NU Online News Service, May 21, 2003, 12:03 p.m. EDT – Health policy researchers at the Center for Studying Health System Change, Washington, say efforts to control U.S. health care cost increases seem to have broken down.
Most U.S. employers have given up on using health plans to hold down costs and improve the quality of care, and doctors and hospitals are rushing to add expensive services of questionable value, the researchers conclude in a report on trips to four major health care markets.
The health systems center sends researchers to look at 12 markets every two years. The latest round of community visits included Cleveland, Indianapolis, Seattle and northern New Jersey.
Some employers have been trying to hold down cost increases by adopting a “defined contribution” approach and agreeing to pay only a fixed amount for health coverage for each employee. Other employers have simply increased the premium contributions and out-of-pocket costs employees must pay to get traditional health coverage.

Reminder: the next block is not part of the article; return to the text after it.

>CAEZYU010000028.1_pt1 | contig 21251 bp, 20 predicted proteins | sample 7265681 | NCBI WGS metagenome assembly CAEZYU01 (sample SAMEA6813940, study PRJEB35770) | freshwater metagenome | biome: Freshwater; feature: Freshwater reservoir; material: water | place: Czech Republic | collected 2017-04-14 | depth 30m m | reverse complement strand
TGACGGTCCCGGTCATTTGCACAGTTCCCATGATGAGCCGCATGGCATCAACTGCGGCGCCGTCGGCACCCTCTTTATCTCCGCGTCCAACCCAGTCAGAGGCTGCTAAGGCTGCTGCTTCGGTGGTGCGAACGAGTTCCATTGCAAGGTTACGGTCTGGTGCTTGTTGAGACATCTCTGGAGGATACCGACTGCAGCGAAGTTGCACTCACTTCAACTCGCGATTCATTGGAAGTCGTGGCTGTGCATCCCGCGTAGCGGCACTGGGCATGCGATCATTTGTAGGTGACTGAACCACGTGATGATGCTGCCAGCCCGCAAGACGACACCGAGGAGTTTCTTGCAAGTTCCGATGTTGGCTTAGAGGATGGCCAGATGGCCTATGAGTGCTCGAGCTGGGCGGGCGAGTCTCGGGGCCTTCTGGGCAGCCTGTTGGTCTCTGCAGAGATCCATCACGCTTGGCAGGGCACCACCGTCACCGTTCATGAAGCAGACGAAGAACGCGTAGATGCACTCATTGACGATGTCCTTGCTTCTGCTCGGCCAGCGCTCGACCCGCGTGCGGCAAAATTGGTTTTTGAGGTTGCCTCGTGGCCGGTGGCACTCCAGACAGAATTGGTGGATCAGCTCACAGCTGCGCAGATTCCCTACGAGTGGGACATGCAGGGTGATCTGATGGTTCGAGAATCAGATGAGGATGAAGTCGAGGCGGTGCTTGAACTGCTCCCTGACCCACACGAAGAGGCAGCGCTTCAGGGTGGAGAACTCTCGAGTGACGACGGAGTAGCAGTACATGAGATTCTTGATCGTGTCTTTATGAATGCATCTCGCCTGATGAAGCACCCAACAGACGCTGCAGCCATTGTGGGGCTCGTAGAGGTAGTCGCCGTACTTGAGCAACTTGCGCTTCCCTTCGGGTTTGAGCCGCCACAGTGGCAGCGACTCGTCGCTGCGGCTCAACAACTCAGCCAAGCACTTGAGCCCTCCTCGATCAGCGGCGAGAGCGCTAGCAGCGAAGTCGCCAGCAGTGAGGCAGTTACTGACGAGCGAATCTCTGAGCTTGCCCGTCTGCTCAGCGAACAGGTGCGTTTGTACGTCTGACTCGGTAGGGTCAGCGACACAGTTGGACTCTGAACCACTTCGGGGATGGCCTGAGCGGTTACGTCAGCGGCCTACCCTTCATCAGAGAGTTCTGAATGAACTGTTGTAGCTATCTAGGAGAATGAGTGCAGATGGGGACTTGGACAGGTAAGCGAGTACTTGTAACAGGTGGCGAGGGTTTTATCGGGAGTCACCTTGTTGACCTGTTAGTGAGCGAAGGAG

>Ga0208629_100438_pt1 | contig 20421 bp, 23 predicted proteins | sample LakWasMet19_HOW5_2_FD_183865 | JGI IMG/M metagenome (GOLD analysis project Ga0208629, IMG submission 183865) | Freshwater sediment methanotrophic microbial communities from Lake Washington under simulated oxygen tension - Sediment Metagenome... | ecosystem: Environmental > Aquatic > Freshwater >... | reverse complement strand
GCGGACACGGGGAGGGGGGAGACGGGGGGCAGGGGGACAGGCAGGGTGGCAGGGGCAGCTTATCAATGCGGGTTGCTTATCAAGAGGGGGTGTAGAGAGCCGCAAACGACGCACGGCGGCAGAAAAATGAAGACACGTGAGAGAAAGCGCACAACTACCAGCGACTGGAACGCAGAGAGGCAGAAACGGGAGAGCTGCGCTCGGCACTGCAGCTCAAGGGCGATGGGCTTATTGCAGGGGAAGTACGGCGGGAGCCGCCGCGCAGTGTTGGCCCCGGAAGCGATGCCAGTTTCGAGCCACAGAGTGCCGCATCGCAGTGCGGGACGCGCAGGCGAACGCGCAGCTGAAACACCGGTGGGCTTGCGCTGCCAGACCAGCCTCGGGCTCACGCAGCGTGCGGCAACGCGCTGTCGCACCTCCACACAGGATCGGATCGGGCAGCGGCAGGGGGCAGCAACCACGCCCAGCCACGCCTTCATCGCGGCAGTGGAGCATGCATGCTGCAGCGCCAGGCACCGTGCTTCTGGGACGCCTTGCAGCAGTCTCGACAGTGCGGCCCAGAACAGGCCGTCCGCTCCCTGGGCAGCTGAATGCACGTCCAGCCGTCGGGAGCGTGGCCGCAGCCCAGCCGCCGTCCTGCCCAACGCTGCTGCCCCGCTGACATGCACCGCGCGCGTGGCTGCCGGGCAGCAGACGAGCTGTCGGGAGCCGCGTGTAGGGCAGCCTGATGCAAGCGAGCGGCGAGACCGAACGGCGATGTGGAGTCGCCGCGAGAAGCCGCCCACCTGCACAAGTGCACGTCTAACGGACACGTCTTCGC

Advocates of the “consumer-driven” approach contend that workers themselves will rein in health care providers once they have financial incentives to do so.
But the health systems center researchers predict that the long-term benefits of a defined contribution, consumer-driven approach will be modest.
Some organizers of defined contribution health programs boast that they provide the cost and quality information that workers need to be good health care shoppers. But, in reality, few workers have enough information about the cost, quality or accessibility of health care to make informed choices, the researchers argue.